Our Impact

Why We Help

The mark of war for many veterans, is felt way past their tour of duty. The scars that these marks leave, both physically and mentally, carry over into the transition from military to civilian life. Research done by PEW Research found that three-in-ten veterans say it was very difficult to transition into their new lives. Among our post 9/11 heroes, many stated that they had difficulties paying bills, accessing health care as well as receiving food support.

Soldiers who fought for our country should not lack the assets they need to live post military. Our mission at the Purple Heart foundation is to enhance the quality of life of Purple Heart recipients and other honorably discharged veterans and their families. We provide them with the resources they need to pay their bills by providing critical assistance grants for veterans facing immediate financial crisis.

We also focus on the future by providing educational scholarships for Purple Heart veterans and their families as well as providing service dogs and recreational therapy for veterans dealing with PTSD.

Helping veterans is what we do

We are here when they need us most.

"...Am I going to be living on the streets?

That’s the question Senior Airman Soriano (Ret.) thought to himself when the pandemic hit and his world crumbled right before his eyes. SRA Soriano is a U.S. Air Force veteran that served in Operation Enduring Freedom soon after 9/11. First, his employer started cutting his hours, from 40 to 20 to just 10 hours a week. Eventually, SRA Soriano was laid off.

Then just when he found a new job, he discovered he had contracted COVID-19 forcing him to give up his new position. “I spent every penny basically just on rent,” said SRA Soriano. “You don’t realize how fast you run through your savings. I was literally thinking I’d be on the street soon” …SRA Soriano had donated to the Purple Heart Foundation in the past, that’s what made him think of us when he was in a time of need… and we were there for him.

Learn more about how our critical assistance grants help veterans like SRA Soriano.

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Lending a helping Hand through education

We understand that veterans and their families alike take the time to plan out their next move and decide that going college and getting a higher education is what they would like to do.  We at the Purple Heart Foundation want to be there to lend a hand and offer an incentive that can go to their tuition, room & board, or other fees.

 Our scholarship program invested almost $100,000 into our veterans and their families members to be able to go to college and start the career of their choice afterward! Every year more veterans and their direct descendants go to college. You can help provide a brighter future for a combat-wounded veteran or their family by making a donation to the Academic Scholarship fund. You can learn more here to see if you are eligible for the Purple Heart Scholarship

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Providing a new "leash" on life

A research article concluded that veterans with service dogs spent an average of 82% of their time with their helpful companions (Plos.org). In addition to providing service dog funding to other organizations, we work alongside Veterans Moving Forward to train the best possible puppies into helpful and caring service dogs as a critical resource to combat wounded veterans. Service dogs can help wounded veterans with basic daily tasks that they may have found difficult before, like turning off the lights or opening the refrigerator door.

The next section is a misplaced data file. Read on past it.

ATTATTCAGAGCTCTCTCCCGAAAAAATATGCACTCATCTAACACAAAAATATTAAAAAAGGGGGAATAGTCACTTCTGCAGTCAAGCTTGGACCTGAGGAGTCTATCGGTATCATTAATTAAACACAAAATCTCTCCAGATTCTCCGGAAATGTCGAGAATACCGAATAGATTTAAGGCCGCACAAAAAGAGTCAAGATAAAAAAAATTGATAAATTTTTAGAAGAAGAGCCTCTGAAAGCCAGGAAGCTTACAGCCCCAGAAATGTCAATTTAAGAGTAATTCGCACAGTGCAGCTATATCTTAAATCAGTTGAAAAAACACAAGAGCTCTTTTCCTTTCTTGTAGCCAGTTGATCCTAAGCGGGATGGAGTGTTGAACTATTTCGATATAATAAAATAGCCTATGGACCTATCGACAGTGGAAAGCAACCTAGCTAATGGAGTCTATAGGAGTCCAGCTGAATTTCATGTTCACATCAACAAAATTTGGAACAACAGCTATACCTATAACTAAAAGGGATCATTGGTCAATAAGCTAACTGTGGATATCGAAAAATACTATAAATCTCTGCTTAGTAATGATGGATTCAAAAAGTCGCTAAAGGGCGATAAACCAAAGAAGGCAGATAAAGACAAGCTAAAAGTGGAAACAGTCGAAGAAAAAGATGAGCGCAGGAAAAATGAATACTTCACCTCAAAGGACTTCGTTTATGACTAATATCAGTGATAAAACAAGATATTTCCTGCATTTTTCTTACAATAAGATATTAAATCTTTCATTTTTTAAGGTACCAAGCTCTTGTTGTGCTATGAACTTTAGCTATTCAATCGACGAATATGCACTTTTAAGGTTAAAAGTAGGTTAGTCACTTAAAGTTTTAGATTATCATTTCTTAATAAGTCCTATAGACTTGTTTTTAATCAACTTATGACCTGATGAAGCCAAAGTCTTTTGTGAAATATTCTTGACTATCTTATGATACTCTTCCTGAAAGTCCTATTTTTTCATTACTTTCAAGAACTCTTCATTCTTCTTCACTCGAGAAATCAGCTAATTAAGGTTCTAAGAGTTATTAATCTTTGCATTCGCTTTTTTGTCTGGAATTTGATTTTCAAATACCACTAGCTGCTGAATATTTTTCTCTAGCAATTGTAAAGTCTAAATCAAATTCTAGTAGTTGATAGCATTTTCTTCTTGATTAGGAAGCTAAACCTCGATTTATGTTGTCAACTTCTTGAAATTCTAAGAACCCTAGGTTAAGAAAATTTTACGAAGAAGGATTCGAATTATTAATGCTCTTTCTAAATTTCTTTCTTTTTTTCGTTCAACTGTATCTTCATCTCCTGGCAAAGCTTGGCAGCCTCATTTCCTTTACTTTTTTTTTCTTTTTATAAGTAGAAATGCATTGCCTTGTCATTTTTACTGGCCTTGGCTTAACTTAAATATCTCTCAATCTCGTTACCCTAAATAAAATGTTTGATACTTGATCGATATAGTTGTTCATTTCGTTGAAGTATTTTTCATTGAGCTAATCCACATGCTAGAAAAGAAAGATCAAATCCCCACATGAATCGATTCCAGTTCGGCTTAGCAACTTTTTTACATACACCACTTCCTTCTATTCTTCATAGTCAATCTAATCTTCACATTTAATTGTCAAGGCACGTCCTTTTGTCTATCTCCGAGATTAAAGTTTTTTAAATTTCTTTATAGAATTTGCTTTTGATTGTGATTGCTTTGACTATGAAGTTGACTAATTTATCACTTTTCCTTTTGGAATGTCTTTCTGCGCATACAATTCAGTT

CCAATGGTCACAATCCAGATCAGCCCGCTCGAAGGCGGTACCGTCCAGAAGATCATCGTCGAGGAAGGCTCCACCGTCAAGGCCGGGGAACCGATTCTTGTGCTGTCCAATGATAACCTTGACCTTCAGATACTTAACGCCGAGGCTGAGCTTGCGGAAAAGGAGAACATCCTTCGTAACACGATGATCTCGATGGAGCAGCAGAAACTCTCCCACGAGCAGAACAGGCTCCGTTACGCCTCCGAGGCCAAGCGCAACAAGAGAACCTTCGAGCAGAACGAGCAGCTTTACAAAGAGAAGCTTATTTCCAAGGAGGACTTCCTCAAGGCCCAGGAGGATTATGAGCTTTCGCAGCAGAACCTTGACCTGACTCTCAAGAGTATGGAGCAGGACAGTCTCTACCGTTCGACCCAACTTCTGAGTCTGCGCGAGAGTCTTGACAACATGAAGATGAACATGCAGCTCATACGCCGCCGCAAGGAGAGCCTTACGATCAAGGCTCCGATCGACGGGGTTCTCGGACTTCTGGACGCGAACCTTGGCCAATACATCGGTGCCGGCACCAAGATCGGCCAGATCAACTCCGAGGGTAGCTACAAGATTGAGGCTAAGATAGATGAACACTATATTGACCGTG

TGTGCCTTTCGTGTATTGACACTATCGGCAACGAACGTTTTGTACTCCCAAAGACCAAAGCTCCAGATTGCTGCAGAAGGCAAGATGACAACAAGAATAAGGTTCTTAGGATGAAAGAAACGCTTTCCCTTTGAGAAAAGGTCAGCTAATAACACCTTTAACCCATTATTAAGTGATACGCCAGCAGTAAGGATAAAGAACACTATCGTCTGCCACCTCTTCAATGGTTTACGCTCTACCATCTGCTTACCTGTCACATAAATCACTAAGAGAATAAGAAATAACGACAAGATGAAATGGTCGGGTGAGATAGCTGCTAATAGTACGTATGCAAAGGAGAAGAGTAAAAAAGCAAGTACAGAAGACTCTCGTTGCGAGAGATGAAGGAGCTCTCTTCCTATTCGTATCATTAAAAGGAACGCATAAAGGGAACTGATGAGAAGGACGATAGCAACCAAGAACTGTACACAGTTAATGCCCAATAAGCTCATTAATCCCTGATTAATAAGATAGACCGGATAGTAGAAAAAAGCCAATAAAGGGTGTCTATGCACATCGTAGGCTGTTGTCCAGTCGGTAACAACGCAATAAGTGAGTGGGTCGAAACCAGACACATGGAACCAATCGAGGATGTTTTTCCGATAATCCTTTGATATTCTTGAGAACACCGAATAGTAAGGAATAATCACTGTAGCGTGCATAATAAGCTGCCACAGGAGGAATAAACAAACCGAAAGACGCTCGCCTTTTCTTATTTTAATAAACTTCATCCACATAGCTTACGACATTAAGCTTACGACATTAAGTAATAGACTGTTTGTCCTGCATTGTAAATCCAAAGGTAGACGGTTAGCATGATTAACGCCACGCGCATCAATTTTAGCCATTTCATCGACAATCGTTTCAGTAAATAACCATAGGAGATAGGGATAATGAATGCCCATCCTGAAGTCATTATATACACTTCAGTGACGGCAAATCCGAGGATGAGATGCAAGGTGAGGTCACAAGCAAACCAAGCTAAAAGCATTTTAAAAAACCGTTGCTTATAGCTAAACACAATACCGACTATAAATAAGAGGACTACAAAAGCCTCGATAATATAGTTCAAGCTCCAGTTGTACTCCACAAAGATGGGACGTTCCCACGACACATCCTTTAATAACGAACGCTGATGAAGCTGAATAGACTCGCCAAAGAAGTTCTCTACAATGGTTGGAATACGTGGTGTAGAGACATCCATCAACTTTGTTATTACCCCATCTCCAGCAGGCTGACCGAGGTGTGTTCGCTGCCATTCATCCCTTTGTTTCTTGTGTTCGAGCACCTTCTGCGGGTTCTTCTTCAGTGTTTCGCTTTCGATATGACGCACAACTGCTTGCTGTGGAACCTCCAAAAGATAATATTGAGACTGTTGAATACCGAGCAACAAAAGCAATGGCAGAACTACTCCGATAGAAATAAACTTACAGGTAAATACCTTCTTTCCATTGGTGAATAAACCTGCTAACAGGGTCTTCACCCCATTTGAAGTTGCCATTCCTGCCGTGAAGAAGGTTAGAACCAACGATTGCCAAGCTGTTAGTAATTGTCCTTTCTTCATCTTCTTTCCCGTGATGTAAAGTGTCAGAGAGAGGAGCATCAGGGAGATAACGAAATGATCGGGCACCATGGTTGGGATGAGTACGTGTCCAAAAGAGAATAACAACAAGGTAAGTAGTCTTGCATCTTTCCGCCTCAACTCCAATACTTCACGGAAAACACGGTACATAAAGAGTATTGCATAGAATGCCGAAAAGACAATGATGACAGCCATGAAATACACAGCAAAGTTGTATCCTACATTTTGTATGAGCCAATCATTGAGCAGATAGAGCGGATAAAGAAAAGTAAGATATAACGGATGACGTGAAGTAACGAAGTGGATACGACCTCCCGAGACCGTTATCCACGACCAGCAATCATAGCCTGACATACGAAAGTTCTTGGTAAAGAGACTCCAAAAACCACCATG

Over $200,000 was allocated to our Service Dogs Program in order to give veterans a chance to be more independent in their lives due to their physical or mental disabilities. Funds allocated to this program allow veterans to have the possibility of being paired up with a new best friend for life. Our most recent addition to our Purple Heart family is Clay, The Service Dog in training. 

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Going to War with PTSD

The effects of combat linger long after soldiers return home. PEW Reserach found that veterans who say they had emotionally traumatic or distressing experiences related to military service and those who say they have suffered from post-traumatic stress (PTS) as a result of their experiences in the military are among the most likely to say their transition to civilian life was difficult.

PTSD continues to be a problem for most veterans.The Department of Veterans Association reports that about 11-20 out of every 100 Veterans (or between 11-20%) who served in Operation Iraqi Freedom or Operation Enduring Freedom have PTSD in a given year. In 2022, the Purple Heart Foundation gave over $600,000 in Welfare and Rehabilitation grants. This includes offering grants to PTSD research facilities such as the National Intrepid Center in Texas.

We also offer the book Tears Of A Warrior on our website, free of charge. The purpose of the book is to educate families and veterans about the symptoms of Post-Traumatic Stress and to offer strategies for living with the disorder. We do everything we can to offer ways that can help ease the hardship of disabilities, such as PTSD

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Our Impact By The Numbers

Having supported hundreds of thousands of veterans over the last sixty years, we intend to not only increase support but also to expand our programs to serve thousands more. Take a look at last year’s numbers and how we made an impact in the lives of veterans.

View Our Annual Report
Funded in Scholarship 92,250$
Raised for Disaster Relief for veterans in Florida 22,025$
Raised at our annual golf open for PTSD Resources 51,063$
Our Mission

The mission of the Purple Heart Service Foundation is to enhance the quality of life of Purple Heart recipients and other honorably discharged veterans and their families.